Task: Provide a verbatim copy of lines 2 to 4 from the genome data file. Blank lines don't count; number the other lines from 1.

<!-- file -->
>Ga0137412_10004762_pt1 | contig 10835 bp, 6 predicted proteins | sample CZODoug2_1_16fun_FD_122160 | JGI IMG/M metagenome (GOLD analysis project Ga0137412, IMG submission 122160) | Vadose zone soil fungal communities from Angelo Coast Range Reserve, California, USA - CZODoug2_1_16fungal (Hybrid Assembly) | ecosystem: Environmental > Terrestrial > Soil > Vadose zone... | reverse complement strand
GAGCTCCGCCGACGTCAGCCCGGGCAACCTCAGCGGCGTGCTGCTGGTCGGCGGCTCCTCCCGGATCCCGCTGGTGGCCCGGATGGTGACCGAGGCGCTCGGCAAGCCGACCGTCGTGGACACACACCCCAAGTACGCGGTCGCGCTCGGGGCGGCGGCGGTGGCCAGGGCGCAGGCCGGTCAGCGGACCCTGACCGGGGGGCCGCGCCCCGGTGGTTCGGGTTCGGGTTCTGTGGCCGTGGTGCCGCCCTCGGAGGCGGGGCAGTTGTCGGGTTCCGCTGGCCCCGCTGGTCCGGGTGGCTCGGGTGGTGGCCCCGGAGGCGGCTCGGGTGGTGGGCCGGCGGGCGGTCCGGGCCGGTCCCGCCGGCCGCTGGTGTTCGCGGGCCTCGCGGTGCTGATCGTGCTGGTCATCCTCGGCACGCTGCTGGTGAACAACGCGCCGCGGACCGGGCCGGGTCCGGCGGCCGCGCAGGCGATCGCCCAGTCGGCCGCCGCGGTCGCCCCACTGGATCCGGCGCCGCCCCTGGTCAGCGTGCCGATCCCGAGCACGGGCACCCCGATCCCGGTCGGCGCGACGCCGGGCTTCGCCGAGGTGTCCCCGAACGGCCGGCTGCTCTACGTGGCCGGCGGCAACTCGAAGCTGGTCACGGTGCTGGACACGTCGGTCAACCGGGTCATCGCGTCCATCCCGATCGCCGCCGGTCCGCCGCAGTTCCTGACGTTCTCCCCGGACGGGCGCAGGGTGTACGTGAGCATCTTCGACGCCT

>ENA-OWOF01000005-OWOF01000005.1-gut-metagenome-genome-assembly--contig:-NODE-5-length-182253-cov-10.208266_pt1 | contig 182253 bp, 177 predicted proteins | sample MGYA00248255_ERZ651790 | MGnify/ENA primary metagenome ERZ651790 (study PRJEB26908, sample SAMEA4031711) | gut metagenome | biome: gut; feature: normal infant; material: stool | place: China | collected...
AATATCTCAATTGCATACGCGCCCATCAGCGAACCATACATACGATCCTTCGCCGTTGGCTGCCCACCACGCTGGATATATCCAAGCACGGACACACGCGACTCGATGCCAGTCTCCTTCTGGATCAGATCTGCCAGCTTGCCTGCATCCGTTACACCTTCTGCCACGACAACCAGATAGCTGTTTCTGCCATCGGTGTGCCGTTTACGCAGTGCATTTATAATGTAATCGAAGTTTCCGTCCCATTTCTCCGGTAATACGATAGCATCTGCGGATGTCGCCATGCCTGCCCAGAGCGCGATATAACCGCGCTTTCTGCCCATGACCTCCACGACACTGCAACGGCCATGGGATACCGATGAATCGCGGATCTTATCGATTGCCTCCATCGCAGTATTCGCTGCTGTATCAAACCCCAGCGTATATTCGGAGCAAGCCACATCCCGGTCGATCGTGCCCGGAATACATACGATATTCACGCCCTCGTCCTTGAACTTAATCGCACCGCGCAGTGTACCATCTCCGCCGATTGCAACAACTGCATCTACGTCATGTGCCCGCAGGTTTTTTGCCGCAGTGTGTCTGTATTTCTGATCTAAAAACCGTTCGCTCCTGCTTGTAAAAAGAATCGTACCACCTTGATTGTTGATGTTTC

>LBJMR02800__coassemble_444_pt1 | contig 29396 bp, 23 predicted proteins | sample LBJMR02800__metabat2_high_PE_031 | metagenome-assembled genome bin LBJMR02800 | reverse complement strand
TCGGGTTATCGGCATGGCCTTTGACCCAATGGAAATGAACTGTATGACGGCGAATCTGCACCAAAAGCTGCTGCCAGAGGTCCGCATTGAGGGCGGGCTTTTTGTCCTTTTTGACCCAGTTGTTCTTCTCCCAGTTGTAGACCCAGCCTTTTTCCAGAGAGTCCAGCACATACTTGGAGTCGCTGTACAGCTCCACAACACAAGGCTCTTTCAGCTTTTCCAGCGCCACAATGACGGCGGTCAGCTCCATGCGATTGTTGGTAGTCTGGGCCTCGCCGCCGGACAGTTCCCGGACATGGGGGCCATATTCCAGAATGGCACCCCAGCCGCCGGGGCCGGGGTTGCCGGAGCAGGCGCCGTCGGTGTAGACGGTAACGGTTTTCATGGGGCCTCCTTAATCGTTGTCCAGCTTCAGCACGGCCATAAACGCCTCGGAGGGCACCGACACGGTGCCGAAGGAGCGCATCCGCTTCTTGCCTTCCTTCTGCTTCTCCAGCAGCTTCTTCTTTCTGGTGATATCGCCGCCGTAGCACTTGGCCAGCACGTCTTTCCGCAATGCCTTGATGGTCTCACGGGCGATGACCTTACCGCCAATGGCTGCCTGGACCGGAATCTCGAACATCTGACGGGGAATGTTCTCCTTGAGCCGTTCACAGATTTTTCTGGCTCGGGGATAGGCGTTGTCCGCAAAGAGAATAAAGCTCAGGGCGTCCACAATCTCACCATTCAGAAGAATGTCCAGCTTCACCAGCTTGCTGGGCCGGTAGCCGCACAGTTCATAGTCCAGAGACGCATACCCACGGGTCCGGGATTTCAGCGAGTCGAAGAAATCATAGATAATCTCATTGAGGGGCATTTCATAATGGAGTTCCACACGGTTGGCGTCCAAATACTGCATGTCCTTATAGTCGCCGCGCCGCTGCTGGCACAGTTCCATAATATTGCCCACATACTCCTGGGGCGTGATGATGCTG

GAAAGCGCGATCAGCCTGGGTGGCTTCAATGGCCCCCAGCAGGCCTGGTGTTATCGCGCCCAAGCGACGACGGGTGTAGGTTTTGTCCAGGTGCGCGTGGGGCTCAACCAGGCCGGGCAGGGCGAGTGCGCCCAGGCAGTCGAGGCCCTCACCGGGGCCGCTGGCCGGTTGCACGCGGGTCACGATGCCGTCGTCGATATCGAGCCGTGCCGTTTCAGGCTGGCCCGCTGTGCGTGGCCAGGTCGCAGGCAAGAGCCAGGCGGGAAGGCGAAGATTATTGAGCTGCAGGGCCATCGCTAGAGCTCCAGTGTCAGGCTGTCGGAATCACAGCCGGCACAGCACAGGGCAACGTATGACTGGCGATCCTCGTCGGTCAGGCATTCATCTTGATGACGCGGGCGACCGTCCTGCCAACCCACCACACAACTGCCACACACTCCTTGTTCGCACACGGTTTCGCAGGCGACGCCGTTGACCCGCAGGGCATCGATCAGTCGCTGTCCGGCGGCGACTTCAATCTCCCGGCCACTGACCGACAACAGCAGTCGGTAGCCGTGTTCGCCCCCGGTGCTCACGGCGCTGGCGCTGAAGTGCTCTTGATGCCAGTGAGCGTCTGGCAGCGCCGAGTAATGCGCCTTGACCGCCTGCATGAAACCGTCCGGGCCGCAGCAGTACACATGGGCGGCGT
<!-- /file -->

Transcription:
GAGCTCCGCCGACGTCAGCCCGGGCAACCTCAGCGGCGTGCTGCTGGTCGGCGGCTCCTCCCGGATCCCGCTGGTGGCCCGGATGGTGACCGAGGCGCTCGGCAAGCCGACCGTCGTGGACACACACCCCAAGTACGCGGTCGCGCTCGGGGCGGCGGCGGTGGCCAGGGCGCAGGCCGGTCAGCGGACCCTGACCGGGGGGCCGCGCCCCGGTGGTTCGGGTTCGGGTTCTGTGGCCGTGGTGCCGCCCTCGGAGGCGGGGCAGTTGTCGGGTTCCGCTGGCCCCGCTGGTCCGGGTGGCTCGGGTGGTGGCCCCGGAGGCGGCTCGGGTGGTGGGCCGGCGGGCGGTCCGGGCCGGTCCCGCCGGCCGCTGGTGTTCGCGGGCCTCGCGGTGCTGATCGTGCTGGTCATCCTCGGCACGCTGCTGGTGAACAACGCGCCGCGGACCGGGCCGGGTCCGGCGGCCGCGCAGGCGATCGCCCAGTCGGCCGCCGCGGTCGCCCCACTGGATCCGGCGCCGCCCCTGGTCAGCGTGCCGATCCCGAGCACGGGCACCCCGATCCCGGTCGGCGCGACGCCGGGCTTCGCCGAGGTGTCCCCGAACGGCCGGCTGCTCTACGTGGCCGGCGGCAACTCGAAGCTGGTCACGGTGCTGGACACGTCGGTCAACCGGGTCATCGCGTCCATCCCGATCGCCGCCGGTCCGCCGCAGTTCCTGACGTTCTCCCCGGACGGGCGCAGGGTGTACGTGAGCATCTTCGACGCCT

>ENA-OWOF01000005-OWOF01000005.1-gut-metagenome-genome-assembly--contig:-NODE-5-length-182253-cov-10.208266_pt1 | contig 182253 bp, 177 predicted proteins | sample MGYA00248255_ERZ651790 | MGnify/ENA primary metagenome ERZ651790 (study PRJEB26908, sample SAMEA4031711) | gut metagenome | biome: gut; feature: normal infant; material: stool | place: China | collected...
AATATCTCAATTGCATACGCGCCCATCAGCGAACCATACATACGATCCTTCGCCGTTGGCTGCCCACCACGCTGGATATATCCAAGCACGGACACACGCGACTCGATGCCAGTCTCCTTCTGGATCAGATCTGCCAGCTTGCCTGCATCCGTTACACCTTCTGCCACGACAACCAGATAGCTGTTTCTGCCATCGGTGTGCCGTTTACGCAGTGCATTTATAATGTAATCGAAGTTTCCGTCCCATTTCTCCGGTAATACGATAGCATCTGCGGATGTCGCCATGCCTGCCCAGAGCGCGATATAACCGCGCTTTCTGCCCATGACCTCCACGACACTGCAACGGCCATGGGATACCGATGAATCGCGGATCTTATCGATTGCCTCCATCGCAGTATTCGCTGCTGTATCAAACCCCAGCGTATATTCGGAGCAAGCCACATCCCGGTCGATCGTGCCCGGAATACATACGATATTCACGCCCTCGTCCTTGAACTTAATCGCACCGCGCAGTGTACCATCTCCGCCGATTGCAACAACTGCATCTACGTCATGTGCCCGCAGGTTTTTTGCCGCAGTGTGTCTGTATTTCTGATCTAAAAACCGTTCGCTCCTGCTTGTAAAAAGAATCGTACCACCTTGATTGTTGATGTTTC